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skaldicpoet9
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« Reply #6 on: February 23, 2013, 10:39:37 AM »

The question for porting becomes, at least always for me it would be, can I use the (Wii U) gamepad to add more to the game? Assuming I'm already on PS4. ... There's a skill to making your game's hardware dependencies flexible from the beginning. If devs see the unique value of each system then they are more likely to think about these things. I think the Wii U game pad offers more opportunity to expand a "hardcore" game than the wiimote and nunchuck did.

I sure hope so. However, I can see the potential for lazy implementations of the gamepad because developers feel pressured or obligated to utilize it. Although, a lot of the reason behind the Wiimotes difficulty being adapted well was due to the fact that the input method is better for some games (FPS,3rd person shooters) and horribly counter-intuitive for others. It's a lot easier to find effective uses of the gamepad, even if it is just dedicated to inventory and the HUD.
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« Reply #7 on: February 23, 2013, 10:48:22 AM »

To get back onto discussion: how do you think that the difference in hardware specs will effect the Wii U's potential for multiplat releases?

At least as bad as the Wii in this generation, but it might be worse if the Wii U sales don't pick up.
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skaldicpoet9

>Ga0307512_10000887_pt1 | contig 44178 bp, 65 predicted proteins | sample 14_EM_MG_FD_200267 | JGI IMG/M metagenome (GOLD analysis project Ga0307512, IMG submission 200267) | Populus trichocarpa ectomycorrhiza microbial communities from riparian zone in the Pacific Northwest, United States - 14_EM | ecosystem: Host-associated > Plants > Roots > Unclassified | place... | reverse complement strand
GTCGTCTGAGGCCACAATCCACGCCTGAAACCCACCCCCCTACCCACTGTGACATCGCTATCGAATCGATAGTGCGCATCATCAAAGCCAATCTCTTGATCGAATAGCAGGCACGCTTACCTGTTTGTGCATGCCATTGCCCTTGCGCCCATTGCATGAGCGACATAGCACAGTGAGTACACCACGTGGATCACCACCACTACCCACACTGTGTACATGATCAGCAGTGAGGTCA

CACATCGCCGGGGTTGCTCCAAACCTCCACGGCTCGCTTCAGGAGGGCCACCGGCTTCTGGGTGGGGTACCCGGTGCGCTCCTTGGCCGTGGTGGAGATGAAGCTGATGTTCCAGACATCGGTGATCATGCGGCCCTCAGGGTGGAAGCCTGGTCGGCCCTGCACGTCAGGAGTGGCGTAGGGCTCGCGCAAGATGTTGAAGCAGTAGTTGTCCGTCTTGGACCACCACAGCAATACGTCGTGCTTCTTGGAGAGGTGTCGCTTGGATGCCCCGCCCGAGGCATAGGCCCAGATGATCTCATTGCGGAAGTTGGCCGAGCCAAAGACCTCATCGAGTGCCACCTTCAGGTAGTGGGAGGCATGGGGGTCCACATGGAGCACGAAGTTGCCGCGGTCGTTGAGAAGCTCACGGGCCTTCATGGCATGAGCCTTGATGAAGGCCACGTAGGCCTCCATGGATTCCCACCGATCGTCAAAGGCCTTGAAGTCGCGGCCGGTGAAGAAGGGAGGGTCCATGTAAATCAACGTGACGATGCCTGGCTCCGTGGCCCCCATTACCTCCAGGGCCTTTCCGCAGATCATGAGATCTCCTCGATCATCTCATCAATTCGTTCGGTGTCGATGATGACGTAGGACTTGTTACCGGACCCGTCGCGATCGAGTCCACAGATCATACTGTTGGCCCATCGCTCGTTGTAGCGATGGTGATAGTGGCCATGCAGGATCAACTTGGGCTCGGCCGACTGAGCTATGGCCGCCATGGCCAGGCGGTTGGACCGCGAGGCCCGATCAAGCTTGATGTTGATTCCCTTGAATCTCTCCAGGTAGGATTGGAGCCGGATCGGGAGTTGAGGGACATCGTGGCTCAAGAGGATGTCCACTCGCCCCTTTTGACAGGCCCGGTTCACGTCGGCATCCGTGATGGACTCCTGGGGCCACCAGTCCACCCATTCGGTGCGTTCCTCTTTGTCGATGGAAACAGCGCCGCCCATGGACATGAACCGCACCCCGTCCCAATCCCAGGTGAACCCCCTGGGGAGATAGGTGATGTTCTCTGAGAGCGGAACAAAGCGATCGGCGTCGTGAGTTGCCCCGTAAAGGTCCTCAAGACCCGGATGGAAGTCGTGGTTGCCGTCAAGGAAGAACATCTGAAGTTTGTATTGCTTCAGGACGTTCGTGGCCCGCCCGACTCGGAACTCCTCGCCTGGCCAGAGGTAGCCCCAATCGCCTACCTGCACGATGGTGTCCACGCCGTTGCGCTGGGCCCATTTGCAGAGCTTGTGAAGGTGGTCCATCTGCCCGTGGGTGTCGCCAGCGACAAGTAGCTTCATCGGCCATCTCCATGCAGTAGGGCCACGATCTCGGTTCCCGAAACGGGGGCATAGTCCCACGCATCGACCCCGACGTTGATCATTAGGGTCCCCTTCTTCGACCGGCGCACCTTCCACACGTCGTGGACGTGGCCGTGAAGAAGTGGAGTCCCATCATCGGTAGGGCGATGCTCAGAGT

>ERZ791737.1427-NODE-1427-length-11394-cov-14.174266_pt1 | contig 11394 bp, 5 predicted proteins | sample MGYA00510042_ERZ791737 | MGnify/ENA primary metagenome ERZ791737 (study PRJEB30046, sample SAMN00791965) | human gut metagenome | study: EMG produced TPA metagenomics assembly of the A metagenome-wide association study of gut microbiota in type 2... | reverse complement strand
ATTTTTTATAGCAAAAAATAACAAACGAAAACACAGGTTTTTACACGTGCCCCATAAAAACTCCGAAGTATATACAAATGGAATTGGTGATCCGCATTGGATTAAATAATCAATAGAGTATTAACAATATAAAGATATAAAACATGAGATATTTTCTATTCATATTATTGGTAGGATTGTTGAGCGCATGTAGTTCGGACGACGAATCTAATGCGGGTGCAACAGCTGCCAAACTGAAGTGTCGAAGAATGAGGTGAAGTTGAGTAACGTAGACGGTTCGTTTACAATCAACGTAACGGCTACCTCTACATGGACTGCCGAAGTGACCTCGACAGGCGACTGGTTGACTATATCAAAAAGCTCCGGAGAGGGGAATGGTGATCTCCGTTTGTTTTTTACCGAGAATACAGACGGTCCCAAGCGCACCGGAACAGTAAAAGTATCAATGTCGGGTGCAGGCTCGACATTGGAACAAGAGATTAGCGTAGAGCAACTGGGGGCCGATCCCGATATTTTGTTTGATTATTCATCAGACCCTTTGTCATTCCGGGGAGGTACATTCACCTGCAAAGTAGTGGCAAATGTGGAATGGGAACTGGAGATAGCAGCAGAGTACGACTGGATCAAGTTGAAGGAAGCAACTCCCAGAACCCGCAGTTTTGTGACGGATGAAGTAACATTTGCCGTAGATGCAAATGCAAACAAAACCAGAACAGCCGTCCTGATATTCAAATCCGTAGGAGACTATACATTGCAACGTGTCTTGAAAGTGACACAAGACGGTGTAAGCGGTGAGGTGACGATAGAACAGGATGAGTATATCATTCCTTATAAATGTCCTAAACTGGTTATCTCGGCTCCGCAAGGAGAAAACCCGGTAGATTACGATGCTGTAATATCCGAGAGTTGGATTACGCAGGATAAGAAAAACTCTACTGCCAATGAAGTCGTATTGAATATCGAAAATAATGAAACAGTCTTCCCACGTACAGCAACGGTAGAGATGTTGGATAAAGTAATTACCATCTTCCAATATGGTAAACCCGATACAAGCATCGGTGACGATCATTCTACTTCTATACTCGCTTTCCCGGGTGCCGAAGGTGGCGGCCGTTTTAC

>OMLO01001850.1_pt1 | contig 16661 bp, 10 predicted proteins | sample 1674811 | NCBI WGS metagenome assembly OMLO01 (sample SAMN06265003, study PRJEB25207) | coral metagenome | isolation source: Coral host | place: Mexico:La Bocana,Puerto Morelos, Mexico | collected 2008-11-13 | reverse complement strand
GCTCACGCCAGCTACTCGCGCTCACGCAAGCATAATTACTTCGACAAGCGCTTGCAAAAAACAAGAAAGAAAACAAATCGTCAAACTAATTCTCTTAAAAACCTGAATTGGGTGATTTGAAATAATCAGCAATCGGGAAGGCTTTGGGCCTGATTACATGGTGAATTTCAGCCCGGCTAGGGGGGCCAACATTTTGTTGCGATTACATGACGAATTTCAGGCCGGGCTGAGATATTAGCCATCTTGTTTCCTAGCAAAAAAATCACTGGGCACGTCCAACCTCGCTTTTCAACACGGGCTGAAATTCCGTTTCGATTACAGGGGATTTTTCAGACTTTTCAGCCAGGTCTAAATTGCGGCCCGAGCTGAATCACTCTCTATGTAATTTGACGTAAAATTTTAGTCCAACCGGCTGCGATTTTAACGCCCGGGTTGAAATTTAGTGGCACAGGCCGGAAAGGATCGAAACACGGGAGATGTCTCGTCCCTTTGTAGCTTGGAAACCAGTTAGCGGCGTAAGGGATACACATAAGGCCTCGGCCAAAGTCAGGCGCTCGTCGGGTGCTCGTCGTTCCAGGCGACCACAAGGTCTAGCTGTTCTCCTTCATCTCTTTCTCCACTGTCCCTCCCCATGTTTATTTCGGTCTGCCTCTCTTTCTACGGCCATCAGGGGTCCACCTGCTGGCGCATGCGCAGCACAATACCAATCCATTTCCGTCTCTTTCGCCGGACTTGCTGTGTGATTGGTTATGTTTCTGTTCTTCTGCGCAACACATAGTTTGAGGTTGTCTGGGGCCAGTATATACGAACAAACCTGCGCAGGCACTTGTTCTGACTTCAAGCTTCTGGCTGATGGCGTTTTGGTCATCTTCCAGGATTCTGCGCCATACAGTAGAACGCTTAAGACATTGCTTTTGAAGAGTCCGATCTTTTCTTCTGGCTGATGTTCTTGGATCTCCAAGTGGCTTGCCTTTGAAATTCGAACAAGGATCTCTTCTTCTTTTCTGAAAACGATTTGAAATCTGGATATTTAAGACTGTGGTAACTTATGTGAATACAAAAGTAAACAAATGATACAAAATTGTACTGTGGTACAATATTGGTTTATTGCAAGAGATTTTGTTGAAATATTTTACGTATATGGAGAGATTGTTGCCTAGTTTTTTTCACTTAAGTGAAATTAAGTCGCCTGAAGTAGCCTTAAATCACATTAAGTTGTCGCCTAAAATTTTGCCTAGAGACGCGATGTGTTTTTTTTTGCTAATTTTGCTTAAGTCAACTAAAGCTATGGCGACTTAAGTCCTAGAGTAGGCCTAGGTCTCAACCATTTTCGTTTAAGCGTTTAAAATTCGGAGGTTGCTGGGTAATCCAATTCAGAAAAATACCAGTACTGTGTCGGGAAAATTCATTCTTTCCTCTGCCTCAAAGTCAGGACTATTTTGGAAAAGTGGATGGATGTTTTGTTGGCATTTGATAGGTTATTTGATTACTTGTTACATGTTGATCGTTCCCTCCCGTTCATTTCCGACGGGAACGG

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« Reply #8 on: February 23, 2013, 10:54:08 AM »

My prediction is that the Wii U will receive spotty multiplat support for the next year or two and then start to fall off after the PS4 and Durango really start pushing the envelope. I just can't see the Wii U getting much support when we start seeing games that begin to push the hardware more. The only possible scenario where Nintendo might see multiplats further down the line would be if the Wii U started to sell much better than it currently is.
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« Reply #9 on: February 23, 2013, 10:55:37 AM »

Well, the gamepad is also in addition to. The Wii's controllers were a trade-off. You lost something and gained something. The new gamepad is more like a straight gain. Also, a touch screen offers way more variety than motion control, offers a second kind of feedback, can be used for drop-in play, carried around etc.

I feel kind of like this generation is different, in response to the Wii U's sales figures. Ouya, Minecraft. These things now are community based. They don't need big launches, because it's not about marketing, it's about quality of content and consumers communicating with each other.

There's still many opportunities for people to make killer games for the Wii U, things that take the gamepad to a whole new level, get my Mom to play beside me, and not in some casual game. I think that's why the Wii U release was so low-key: intentional because of a respect for the new way the market works.

We're kind of talking about the Wii U a lot.

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skaldicpoet9
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« Reply #10 on: February 23, 2013, 11:11:13 AM »

I feel kind of like this generation is different, in response to the Wii U's sales figures. Ouya, Minecraft. These things now are community based. They don't need big launches, because it's not about marketing, it's about quality of content and consumers communicating with each other.